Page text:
A floatplane that crashed in northern Saskatchewan a year ago, killing all five people aboard, stalled in midair and was too low to recover, the Transportation Safety Board said Wednesday in its report on the incident.

The float-equipped de Havilland Beaver DHC-2 aircraft, operated by Lawrence Bay Airways, left Buss Lakes on June 30, 2011, and went into the water about 3.7 kilometres away.

"The aircraft entered an aerodynamic stall," Peter Hildebrand, TSB regional operations manager, said in a news release. "The stall occurred at an altitude from which recovery was not possible."

Aerodynamic stall occurs when there is not enough air flowing over the wings to keep the craft aloft. If there's enough time and altitude, a pilot can recover, but in this case that didn't happen.

The five victims were:

  • Danny Mantyka, 21, of Prince Albert, Sask.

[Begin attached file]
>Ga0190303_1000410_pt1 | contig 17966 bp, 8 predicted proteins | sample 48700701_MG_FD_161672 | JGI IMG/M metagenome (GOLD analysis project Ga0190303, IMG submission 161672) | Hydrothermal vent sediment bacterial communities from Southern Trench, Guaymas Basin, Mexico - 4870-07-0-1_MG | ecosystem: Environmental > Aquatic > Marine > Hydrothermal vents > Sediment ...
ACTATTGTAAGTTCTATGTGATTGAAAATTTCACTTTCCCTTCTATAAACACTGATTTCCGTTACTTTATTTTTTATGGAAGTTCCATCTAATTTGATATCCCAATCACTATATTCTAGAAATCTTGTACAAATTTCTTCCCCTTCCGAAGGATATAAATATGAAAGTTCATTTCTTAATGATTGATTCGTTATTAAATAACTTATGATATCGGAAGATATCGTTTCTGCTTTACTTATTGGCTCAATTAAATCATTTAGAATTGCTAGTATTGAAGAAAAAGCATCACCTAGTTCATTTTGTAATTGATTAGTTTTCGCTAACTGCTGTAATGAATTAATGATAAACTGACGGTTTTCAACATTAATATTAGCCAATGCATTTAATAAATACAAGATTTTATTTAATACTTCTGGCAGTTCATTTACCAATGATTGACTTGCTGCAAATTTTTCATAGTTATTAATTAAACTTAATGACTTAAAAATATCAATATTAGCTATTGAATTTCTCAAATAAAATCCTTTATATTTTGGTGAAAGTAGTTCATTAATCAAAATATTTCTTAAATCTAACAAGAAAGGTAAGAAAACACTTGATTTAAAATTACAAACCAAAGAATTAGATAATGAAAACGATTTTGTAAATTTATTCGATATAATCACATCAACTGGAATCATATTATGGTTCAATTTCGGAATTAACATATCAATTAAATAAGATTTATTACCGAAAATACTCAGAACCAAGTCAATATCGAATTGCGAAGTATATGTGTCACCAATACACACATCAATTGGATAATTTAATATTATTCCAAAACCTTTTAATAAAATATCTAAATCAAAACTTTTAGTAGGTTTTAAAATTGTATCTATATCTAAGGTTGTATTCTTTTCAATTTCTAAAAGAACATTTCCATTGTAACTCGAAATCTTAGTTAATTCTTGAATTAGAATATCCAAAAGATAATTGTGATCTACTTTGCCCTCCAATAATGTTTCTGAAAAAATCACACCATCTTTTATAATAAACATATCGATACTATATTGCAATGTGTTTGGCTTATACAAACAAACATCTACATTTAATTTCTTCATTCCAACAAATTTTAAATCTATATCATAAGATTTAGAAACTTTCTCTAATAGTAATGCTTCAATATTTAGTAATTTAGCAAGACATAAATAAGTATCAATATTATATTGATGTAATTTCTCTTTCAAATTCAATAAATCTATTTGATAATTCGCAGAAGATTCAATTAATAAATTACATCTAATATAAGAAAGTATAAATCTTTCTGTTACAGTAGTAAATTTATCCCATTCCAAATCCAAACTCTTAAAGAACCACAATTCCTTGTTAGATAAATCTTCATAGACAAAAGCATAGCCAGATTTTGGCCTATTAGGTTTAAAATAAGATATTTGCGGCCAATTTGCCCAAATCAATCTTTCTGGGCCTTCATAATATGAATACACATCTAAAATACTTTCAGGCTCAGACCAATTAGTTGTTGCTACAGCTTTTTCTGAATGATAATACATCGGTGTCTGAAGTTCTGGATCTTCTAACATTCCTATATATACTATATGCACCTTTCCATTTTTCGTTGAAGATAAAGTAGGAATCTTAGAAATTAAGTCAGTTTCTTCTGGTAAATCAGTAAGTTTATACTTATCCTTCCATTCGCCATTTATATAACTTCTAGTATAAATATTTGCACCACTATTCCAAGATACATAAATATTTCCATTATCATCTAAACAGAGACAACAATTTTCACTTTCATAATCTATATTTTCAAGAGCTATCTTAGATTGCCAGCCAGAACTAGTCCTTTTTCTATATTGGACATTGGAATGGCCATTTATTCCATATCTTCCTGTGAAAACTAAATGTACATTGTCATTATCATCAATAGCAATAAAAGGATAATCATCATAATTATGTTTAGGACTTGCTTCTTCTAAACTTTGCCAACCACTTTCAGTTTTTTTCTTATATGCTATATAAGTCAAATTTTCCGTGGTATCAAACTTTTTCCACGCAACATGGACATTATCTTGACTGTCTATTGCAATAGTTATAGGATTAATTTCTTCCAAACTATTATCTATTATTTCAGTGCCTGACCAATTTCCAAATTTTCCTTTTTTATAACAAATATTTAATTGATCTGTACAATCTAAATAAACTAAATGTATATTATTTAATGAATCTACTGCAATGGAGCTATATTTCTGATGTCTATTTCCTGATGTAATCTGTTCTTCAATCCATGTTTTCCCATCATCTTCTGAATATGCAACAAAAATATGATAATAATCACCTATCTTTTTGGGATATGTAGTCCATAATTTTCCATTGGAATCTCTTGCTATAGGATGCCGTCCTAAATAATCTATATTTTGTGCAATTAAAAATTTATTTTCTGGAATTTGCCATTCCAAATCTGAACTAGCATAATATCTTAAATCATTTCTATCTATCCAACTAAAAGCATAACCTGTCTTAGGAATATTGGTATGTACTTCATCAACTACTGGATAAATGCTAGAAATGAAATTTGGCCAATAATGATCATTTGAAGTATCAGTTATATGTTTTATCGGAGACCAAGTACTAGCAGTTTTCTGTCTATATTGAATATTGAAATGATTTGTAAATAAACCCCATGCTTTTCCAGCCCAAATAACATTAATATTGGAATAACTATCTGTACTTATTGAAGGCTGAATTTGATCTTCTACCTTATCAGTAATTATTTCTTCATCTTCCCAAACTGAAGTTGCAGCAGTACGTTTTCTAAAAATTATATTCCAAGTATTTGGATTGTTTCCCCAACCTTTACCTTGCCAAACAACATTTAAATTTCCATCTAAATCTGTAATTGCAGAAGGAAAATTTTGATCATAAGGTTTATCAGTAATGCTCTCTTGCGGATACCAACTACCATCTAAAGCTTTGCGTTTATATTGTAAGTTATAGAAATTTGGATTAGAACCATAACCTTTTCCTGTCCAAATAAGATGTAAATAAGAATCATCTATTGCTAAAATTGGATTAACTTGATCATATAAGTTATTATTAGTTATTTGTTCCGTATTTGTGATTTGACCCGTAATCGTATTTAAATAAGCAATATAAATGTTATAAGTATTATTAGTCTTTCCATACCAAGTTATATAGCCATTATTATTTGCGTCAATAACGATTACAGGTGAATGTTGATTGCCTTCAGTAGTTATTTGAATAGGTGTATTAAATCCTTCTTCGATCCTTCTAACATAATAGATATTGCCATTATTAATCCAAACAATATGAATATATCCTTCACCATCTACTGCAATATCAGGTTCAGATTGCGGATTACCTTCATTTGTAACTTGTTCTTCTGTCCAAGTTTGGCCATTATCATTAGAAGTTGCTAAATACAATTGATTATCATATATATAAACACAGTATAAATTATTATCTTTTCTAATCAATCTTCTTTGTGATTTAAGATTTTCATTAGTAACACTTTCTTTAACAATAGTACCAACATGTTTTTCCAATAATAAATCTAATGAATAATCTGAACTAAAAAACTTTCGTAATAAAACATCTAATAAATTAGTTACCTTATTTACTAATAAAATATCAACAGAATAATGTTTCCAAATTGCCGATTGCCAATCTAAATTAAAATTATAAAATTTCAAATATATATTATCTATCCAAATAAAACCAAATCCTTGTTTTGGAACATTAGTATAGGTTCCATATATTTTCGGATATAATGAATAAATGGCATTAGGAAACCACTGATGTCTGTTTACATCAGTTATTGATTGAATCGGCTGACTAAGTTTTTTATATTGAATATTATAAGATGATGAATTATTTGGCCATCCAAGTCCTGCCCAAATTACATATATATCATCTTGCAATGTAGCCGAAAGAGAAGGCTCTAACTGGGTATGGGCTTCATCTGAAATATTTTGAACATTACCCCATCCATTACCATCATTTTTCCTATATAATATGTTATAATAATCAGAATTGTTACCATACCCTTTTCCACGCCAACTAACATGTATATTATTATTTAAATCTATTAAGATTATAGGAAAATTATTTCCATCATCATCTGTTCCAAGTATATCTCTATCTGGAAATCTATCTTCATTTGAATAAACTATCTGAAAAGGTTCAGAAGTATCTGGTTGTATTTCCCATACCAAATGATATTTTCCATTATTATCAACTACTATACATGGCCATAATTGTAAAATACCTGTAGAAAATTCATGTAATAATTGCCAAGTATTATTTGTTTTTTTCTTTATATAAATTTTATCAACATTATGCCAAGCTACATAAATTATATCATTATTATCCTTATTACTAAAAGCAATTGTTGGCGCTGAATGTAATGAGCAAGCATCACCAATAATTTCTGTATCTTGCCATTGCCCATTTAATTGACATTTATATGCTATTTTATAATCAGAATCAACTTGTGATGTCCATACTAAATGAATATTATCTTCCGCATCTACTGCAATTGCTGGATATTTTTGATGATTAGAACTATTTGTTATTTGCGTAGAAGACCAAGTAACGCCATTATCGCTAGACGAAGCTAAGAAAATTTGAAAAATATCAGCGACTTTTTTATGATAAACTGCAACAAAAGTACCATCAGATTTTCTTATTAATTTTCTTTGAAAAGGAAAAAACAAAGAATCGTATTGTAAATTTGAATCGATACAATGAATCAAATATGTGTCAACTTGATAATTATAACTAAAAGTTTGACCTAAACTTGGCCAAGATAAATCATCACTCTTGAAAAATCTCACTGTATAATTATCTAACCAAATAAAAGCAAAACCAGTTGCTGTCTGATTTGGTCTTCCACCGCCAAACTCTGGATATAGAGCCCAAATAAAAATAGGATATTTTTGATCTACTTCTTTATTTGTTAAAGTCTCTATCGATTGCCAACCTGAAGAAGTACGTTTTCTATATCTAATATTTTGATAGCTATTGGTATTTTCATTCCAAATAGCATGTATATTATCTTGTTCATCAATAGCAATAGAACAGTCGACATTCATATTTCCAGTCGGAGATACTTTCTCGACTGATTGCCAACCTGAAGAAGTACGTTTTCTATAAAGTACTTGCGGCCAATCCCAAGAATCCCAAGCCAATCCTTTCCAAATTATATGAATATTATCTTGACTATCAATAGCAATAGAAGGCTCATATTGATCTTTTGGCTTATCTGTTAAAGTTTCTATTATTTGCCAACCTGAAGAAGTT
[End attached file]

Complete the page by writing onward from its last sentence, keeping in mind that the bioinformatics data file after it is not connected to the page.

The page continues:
• Max Clunie, 15, also from Prince Albert.
  • Wade Cooper, 44, from the Senlac area of Saskatchewan.
  • Cam Cooper, 40, his brother, also from the Senlac area.
  • Andre Gagnon, 32, from Sherbrooke, Que.

The group had chartered the plane to take them to a private cabin on Buss Lakes for a four-day fishing trip.

While the investigation found that the plane was flying at low speed and low altitude, it was not clear why it was doing so.

"If the pilot had been operating at a higher altitude it is likely the aircraft would have been able to recover and fly away," Hildebrand said. "The conditions are consistent with a pilot trying to recover from a stall."


Five people were killed when this de Havilland Beaver floatplane crashed in northern Saskatchewan on June 30, 2011. (TSB)